(PhysOrg.com) -- In her new book, UC Santa Cruz psychology professor Catherine R. Cooper examines how culturally diverse youth can develop pathways to college without losing ties to their families, peers, and cultural communities.
Cooper, founding director of the doctoral program in developmental psychology at UCSC, is the author of "Bridging Multiple Worlds: Cultures, Identities, and Pathways to College" (Oxford University Press, 2011). Following book signing events earlier this month at professional gatherings in Montreal and New Orleans, she will give a reading at the Bay Tree Bookstore on the UCSC campus at noon on April 29.
The work that culminated in the book began with a collaboration 30 years ago in Texas and draws on an ongoing set of collaborations that extend across California to Hawaii, Australia, and Israel. Cooper developed much of the material in the book with graduate students and colleagues, while teaching an undergraduate class at UC Santa Cruz called "Cultural Perspectives on Adolescence."
Based on new evidence from a wide variety of cultural communities, Coopers Bridging Multiple Worlds theory also brings together insights from psychology, anthropology, education, and sociology to understand how individuals, families, and institutions can open educational opportunities from preschool through college. In addition to this new theoretical framework, the book provides practical tools for partnerships among researchers, educators, families, and students themselves.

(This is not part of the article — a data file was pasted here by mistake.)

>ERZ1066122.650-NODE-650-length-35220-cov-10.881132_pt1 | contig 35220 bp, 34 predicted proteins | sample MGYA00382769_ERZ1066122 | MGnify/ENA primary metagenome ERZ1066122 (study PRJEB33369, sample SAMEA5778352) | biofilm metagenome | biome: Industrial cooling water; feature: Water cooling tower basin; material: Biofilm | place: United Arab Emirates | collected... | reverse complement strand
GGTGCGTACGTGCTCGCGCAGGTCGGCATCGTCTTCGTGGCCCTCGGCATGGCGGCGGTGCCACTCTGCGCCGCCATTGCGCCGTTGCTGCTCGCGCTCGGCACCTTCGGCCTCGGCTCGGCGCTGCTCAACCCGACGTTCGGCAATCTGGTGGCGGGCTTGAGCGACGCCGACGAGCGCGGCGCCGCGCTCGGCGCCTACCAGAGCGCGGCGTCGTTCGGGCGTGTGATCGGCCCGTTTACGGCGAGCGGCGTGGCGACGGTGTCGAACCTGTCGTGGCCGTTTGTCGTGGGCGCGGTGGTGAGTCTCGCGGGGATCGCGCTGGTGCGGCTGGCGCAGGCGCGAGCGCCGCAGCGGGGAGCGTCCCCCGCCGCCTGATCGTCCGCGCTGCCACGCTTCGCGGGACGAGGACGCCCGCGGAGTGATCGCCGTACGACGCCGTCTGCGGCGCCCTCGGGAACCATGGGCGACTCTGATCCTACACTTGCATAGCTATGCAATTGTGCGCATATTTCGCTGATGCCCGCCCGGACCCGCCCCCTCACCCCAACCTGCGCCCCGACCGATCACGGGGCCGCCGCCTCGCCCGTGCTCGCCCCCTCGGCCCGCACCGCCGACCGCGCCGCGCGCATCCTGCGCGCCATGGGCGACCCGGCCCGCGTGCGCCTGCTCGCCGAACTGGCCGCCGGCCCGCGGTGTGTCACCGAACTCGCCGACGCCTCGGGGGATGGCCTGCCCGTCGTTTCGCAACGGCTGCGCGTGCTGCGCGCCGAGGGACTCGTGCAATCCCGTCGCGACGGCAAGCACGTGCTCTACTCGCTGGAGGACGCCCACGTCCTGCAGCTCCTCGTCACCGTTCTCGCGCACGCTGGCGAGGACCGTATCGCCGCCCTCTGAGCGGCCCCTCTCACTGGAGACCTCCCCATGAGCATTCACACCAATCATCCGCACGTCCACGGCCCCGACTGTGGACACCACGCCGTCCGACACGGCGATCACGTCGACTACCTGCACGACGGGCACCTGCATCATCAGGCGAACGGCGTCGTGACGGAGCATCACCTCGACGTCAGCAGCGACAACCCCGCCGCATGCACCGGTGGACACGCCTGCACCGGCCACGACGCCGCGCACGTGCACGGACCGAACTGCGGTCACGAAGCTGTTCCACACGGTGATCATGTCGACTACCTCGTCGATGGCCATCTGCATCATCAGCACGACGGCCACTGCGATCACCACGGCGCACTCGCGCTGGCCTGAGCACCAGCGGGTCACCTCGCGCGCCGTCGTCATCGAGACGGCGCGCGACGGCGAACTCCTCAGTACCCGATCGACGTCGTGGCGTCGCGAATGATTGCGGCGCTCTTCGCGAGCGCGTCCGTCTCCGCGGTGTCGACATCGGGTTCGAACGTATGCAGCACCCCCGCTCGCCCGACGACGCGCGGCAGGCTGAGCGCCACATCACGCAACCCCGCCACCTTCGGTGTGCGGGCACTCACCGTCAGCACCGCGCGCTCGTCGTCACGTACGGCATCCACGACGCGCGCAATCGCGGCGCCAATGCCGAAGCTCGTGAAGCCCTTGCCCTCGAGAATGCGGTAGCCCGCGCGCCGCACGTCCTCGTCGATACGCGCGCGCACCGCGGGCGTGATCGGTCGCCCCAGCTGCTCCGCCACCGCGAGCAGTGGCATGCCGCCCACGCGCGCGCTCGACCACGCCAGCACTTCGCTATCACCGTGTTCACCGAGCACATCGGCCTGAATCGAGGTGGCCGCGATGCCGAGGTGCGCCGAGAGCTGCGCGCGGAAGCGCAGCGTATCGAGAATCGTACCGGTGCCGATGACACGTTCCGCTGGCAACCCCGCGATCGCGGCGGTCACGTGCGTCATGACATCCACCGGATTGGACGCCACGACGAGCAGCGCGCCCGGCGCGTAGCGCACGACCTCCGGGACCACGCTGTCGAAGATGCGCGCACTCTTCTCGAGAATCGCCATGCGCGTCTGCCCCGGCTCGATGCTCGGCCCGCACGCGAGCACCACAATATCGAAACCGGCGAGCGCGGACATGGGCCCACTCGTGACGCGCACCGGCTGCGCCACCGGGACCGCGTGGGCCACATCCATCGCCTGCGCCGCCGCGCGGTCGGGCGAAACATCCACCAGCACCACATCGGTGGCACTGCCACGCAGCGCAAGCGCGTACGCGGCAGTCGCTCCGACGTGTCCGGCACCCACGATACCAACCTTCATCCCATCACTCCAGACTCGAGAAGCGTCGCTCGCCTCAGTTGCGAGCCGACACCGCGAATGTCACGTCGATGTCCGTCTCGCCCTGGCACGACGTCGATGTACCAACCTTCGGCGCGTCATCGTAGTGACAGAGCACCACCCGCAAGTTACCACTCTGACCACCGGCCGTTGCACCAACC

"Under what conditions do these students succeed? That is the focus of this book, she said. "It is crucial to understand what works."
The traditional notion that success requires culturally diverse youth to relinquish their family and cultural ties doesn't hold up to research evidence, Cooper says. Our work shows that among the most successful pathways is one in which youth draw resources from across their cultural worlds as they learn new skills such as academic English and advanced math.
Cooper is the director of the Bridging Multiple Worlds Alliance, a network of researchers, educators, and policymakers who focus on understanding how culturally diverse young people build their pathways through school. BMWA helps youth build pathways to college while improving practice and advancing knowledge, in collaboration with alliance partners and youth themselves.
In a local collaboration that is part of this network, Cooper has worked for the past 15 years with Elizabeth Domínguez, Director of the Cabrillo Advancement Program (CAP) at Cabrillo Community College. CAP helps low-income middle and high school students succeed in school and attend college. It celebrated its 20-year anniversary last month.
With CAP students participating as researchers, the CAP-UCSC partnership maps their resources, challenges, and pathways from the time youth enter the program at age 12 into early adulthood. These activities help students and help the program link its services to student learning.
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